Wednesday, 19 January 2011

UN commends Southern Sudan's referendum

The UN Security Council has commended Southern Sudan on the relatively peaceful independence referendum expected to result in secession. But it also called on the north and the south to resolve their differences regarding the Abyei region.

The head of the UN mission to Sudan said the recent tensions in Abyei could lead to long-term instability, and urged the leaders to agree on the region's status. The Council also voiced concern about the ongoing violence in Darfur. Clashes between insurgents and security forces in the western region have displaced an estimate 40,000 people over the past month.

The Council held a meeting, on Tuesday 18th January, to discuss the conduct of the referendum which they thought to have been free, fair and credible. Speaking about the meeting, a US representative, Susan Rice said "The people of Southern Sudan, after decades of war, and more than two million killed, have cast their votes peacefully, and expressed their will."

UN envoy to Sudan, Haile Menkarios, said the clashes between the Misseriya Arab nomads from the north and pro-Southern Dinka Ngok have subsided due to a recent agreement between the Northern and Southern governments. But he also noted that an absence of an official settlement would, inevitably lead to more violence.

"These efforts for reducing tensions and preventing violence can contain the situation. However, the continued absence of a final settlement on the future of Abyei leaves open the possibility of further clashes between the communities," he said.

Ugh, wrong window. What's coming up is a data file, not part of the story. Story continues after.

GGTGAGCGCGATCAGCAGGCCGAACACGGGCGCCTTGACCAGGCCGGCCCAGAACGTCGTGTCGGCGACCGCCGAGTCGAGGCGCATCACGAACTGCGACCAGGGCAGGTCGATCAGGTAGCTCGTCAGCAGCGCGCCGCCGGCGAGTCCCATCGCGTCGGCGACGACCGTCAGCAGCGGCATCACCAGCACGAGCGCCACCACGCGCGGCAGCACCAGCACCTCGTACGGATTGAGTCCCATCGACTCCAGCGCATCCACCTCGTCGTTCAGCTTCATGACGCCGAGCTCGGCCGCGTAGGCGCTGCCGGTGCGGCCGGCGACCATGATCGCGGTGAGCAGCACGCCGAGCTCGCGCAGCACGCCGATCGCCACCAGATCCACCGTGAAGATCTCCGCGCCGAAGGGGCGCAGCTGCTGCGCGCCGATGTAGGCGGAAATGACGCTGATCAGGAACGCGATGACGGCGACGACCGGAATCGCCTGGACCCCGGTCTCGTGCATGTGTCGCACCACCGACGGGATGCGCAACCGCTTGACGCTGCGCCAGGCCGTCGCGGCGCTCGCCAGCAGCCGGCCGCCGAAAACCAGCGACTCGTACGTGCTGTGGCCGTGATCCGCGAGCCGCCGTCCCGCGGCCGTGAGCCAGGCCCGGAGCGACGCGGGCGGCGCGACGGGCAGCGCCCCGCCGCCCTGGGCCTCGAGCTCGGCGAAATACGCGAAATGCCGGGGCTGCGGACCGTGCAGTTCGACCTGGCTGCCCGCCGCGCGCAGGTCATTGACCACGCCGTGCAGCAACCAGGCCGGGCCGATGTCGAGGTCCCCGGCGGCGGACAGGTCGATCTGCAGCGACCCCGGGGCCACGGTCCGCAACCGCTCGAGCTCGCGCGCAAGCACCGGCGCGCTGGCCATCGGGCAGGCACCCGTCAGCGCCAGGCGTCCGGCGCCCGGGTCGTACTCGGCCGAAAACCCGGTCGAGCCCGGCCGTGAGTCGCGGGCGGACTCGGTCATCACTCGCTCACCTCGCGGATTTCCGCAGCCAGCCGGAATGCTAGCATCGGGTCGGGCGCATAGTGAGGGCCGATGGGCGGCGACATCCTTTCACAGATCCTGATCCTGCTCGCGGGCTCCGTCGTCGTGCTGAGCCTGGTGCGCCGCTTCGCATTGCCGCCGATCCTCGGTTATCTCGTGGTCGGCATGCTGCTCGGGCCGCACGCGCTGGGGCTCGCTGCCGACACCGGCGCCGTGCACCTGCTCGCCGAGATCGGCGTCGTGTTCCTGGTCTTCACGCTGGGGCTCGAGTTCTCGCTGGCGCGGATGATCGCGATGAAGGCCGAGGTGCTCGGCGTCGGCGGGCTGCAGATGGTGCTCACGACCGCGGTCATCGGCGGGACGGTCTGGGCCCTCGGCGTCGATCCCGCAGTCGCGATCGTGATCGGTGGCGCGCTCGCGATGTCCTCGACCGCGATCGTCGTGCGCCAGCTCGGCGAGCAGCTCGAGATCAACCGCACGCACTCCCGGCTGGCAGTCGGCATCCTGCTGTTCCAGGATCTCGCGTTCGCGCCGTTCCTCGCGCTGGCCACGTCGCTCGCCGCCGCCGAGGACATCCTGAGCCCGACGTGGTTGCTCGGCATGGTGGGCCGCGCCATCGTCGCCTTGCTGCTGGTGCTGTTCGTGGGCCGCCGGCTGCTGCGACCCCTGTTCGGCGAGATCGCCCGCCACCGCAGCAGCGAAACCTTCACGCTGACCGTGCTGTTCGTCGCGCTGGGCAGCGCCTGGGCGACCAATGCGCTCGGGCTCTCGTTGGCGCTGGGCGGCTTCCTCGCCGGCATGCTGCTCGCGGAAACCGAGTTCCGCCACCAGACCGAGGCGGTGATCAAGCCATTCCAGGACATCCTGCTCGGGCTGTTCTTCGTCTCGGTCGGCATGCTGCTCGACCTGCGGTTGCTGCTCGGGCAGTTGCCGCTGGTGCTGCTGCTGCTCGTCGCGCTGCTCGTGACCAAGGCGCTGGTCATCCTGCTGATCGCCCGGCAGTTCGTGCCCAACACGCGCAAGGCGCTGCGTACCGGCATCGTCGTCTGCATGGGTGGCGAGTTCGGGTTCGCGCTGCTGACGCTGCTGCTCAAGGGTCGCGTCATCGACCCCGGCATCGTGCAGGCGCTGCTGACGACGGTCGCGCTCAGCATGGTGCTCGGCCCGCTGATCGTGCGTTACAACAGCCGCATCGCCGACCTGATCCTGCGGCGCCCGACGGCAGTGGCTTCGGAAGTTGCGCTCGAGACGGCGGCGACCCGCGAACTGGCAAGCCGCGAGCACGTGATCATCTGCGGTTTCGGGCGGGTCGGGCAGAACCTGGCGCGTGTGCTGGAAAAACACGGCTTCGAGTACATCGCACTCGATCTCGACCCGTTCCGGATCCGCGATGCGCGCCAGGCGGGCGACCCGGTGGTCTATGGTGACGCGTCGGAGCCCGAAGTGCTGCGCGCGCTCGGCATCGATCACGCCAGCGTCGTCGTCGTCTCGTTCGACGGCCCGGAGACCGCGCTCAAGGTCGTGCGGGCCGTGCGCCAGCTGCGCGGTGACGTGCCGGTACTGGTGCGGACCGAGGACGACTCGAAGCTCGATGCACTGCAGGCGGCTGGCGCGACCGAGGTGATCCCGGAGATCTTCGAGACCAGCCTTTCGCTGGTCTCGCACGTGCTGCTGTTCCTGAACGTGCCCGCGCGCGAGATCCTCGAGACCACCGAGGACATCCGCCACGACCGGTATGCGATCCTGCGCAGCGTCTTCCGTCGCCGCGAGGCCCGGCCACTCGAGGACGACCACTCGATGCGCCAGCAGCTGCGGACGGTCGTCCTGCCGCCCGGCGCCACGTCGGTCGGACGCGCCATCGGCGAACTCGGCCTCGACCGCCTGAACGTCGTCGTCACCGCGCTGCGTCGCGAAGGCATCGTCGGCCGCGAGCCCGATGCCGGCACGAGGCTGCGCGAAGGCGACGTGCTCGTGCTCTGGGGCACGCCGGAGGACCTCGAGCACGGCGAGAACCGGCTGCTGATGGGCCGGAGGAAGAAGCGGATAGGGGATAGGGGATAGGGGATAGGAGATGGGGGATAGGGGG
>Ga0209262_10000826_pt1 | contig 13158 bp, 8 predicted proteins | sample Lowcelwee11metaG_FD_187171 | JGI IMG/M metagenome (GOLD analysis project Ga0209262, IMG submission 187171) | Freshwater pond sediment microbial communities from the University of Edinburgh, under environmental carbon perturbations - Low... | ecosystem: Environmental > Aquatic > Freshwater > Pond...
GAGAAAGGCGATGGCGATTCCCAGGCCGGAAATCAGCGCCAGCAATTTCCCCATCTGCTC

EU mission's Chief Veronique de Keyser said the referendum was conducted peacefully with few isolated “cases of intimidation" by government security officials at voting centres. Speaking to the press in Khartoum, de Keyser said "If I had to summaries the conduct of the referendum, I would say free and peaceful voting took place, with an overwhelming turnout."

Preliminary results are expected by the end of the month and are most likely to be in favour of secession which would make Southern Sudan an independent nation by 9th July - as stipulated in the 2005 peace treaty between the north and the south.

De Keyser also commended the "courageous political leadership" demonstrated by the ruling parties of the north and south Sudan and added that she was "confident that the free will of the Sudanese people would be respected."

Sources: BBC News, Sudan Tribute, Aljazeera, People's Daily Online

For more news and expert analysis about the Sahara region, please see Sahara Focus.

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